School-Age Activities May Have Lasting Bone Benefits
Postmenopausal women who did weight-bearing activities as teens had higher bone mineral content in spine, hip
TUESDAY, Jan. 6 (HealthDay News) -- Weight-bearing exercise at a young age may offer benefits to bone health 40 years later, according to research published online Jan. 5 in the British Journal of Sports Medicine.
Takeru Kato, of the Suzuka University of Medical Science in Suzuka, Japan, and colleagues analyzed data from 46 postmenopausal women (mean age 60.2 years) who reported the physical activities in which they participated between the ages of 12 and 18, as well as their current physical activity. The researchers divided the women into two groups: those who previously did weight-bearing sports, such as tennis, softball and volleyball; and those who did non-weight-bearing sports such as swimming, or didn't participate in sports.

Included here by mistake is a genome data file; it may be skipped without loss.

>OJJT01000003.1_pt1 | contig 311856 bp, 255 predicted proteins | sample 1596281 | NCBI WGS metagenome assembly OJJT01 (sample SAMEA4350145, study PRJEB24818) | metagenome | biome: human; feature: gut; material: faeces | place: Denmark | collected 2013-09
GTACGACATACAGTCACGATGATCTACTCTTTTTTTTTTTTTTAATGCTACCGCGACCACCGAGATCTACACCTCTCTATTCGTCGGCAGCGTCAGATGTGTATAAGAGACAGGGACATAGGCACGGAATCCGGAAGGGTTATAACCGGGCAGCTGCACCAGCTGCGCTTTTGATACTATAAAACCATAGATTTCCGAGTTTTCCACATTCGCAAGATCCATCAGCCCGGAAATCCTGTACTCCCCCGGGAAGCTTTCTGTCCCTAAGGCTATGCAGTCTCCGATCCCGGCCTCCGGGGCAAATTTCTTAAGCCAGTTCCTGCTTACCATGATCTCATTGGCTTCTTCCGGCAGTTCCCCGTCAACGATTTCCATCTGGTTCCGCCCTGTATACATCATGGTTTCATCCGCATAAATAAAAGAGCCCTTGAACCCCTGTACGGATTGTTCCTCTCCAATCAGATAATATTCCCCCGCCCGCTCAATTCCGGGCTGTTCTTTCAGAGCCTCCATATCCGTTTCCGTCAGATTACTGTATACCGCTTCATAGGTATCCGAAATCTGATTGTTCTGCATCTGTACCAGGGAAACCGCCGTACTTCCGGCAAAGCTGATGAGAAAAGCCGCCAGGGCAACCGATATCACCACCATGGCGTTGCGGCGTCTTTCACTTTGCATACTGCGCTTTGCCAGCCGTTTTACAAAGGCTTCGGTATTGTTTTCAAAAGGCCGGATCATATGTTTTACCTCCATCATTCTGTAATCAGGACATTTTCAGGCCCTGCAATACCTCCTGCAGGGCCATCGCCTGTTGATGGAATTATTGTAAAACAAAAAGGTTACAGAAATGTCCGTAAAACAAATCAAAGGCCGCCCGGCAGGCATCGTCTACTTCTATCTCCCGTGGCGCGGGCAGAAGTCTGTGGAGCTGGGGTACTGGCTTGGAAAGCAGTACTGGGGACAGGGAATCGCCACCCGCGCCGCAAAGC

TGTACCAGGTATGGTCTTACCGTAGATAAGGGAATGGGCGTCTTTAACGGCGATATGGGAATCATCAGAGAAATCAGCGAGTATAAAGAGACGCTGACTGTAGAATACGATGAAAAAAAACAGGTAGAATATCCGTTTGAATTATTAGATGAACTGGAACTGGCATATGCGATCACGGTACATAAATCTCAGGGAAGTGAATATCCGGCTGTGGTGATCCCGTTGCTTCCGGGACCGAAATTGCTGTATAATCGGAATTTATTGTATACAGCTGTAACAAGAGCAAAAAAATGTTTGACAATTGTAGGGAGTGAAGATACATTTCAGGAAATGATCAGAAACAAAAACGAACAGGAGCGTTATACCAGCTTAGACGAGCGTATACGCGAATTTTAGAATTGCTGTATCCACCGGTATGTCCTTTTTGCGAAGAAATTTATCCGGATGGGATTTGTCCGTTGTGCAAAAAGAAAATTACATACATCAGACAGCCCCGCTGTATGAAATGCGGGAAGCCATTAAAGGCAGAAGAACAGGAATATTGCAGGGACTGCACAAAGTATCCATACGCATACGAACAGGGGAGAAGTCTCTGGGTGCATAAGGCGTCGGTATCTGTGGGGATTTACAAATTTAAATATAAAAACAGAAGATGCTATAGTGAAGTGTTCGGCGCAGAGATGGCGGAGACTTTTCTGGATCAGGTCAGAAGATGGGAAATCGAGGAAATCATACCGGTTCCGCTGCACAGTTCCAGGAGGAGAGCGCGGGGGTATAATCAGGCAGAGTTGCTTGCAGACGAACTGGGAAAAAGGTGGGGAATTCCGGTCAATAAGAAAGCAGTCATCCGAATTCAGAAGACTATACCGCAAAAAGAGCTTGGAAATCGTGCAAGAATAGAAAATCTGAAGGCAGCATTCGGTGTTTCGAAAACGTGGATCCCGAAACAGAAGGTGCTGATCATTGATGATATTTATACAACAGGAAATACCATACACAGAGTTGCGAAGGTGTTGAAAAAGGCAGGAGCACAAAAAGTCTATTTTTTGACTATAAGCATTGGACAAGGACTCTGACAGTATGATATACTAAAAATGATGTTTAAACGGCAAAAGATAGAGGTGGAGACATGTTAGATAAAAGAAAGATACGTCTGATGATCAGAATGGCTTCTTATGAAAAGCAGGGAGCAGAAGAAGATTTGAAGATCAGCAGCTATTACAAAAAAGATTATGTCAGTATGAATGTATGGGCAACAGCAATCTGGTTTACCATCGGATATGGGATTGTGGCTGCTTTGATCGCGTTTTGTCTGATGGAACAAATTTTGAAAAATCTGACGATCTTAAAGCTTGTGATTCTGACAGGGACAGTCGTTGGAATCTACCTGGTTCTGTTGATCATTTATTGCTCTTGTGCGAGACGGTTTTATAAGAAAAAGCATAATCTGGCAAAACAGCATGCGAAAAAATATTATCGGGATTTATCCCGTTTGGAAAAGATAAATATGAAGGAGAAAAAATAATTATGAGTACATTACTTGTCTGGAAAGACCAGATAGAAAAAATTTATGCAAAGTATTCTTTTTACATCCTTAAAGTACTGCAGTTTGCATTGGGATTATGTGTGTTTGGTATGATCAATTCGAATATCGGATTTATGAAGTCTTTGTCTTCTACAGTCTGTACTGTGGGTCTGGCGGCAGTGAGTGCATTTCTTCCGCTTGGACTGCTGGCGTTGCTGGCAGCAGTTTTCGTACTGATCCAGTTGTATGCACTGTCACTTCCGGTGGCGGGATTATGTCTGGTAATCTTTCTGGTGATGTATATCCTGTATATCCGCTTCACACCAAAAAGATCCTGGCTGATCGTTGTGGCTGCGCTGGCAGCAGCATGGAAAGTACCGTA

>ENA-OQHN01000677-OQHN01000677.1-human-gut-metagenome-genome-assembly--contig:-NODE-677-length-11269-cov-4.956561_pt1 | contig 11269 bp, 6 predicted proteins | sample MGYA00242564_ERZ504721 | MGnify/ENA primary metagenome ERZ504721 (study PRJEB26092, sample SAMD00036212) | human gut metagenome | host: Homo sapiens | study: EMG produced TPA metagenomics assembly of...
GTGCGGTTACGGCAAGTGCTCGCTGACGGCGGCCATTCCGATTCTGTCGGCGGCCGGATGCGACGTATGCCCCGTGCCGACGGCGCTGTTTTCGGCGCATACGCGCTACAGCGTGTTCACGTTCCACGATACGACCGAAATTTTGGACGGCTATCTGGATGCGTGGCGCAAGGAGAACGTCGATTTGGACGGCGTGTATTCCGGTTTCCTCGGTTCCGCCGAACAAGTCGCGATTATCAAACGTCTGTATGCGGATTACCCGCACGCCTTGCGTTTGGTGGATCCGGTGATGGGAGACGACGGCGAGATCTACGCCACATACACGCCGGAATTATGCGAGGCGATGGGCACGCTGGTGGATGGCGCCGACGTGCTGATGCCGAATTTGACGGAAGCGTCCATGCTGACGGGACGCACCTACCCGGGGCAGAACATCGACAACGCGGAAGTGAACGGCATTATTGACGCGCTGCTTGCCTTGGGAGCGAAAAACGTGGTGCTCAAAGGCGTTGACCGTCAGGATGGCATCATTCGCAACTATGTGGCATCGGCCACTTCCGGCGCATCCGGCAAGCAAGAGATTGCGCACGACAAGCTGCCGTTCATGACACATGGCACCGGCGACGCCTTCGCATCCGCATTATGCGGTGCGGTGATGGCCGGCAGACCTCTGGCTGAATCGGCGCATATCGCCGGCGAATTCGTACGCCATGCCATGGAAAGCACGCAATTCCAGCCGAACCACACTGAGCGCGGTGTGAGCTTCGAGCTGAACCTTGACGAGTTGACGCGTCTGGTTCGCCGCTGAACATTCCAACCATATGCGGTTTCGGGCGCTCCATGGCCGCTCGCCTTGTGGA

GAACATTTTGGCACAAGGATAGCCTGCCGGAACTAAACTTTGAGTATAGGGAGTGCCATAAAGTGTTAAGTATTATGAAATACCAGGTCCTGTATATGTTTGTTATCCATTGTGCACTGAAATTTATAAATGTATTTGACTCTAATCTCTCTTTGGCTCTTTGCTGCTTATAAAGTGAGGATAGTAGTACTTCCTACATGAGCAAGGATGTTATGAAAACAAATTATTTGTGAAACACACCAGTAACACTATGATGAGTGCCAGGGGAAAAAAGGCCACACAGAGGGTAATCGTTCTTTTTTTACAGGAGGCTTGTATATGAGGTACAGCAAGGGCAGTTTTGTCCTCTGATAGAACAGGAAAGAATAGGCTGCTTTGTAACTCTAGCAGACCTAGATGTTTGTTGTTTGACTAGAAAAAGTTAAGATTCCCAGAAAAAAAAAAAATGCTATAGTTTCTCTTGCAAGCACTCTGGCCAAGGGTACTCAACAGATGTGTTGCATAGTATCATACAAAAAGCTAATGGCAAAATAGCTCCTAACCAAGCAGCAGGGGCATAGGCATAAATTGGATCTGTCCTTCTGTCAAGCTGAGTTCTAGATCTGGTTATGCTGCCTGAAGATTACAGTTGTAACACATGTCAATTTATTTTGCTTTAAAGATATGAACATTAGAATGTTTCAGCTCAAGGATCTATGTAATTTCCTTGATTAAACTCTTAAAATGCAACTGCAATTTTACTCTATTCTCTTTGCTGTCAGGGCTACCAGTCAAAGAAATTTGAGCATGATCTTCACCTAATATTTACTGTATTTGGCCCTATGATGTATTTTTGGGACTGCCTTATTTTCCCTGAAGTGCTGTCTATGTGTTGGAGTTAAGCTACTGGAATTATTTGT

Those who participated in weight-bearing sports in their teen years had significantly greater bone mineral content -- measured by dual energy X-ray absorptiometry -- in the lumbar spine and femoral neck areas, the investigators found. The researchers report that the weight-bearing group also had a greater femoral mid-diaphyseal bone cross-sectional area and periosteal perimeter, as measured by MRI.
"The present results suggest that weight-bearing sports activity in adolescence can affect bone structure, and that cortical bone expands toward the outside due to weight-bearing exercise during junior high and high school. The present findings support the idea that weight-bearing exercise in youth affects bone, and geometric advantages may be preserved even after 40 years," the authors write.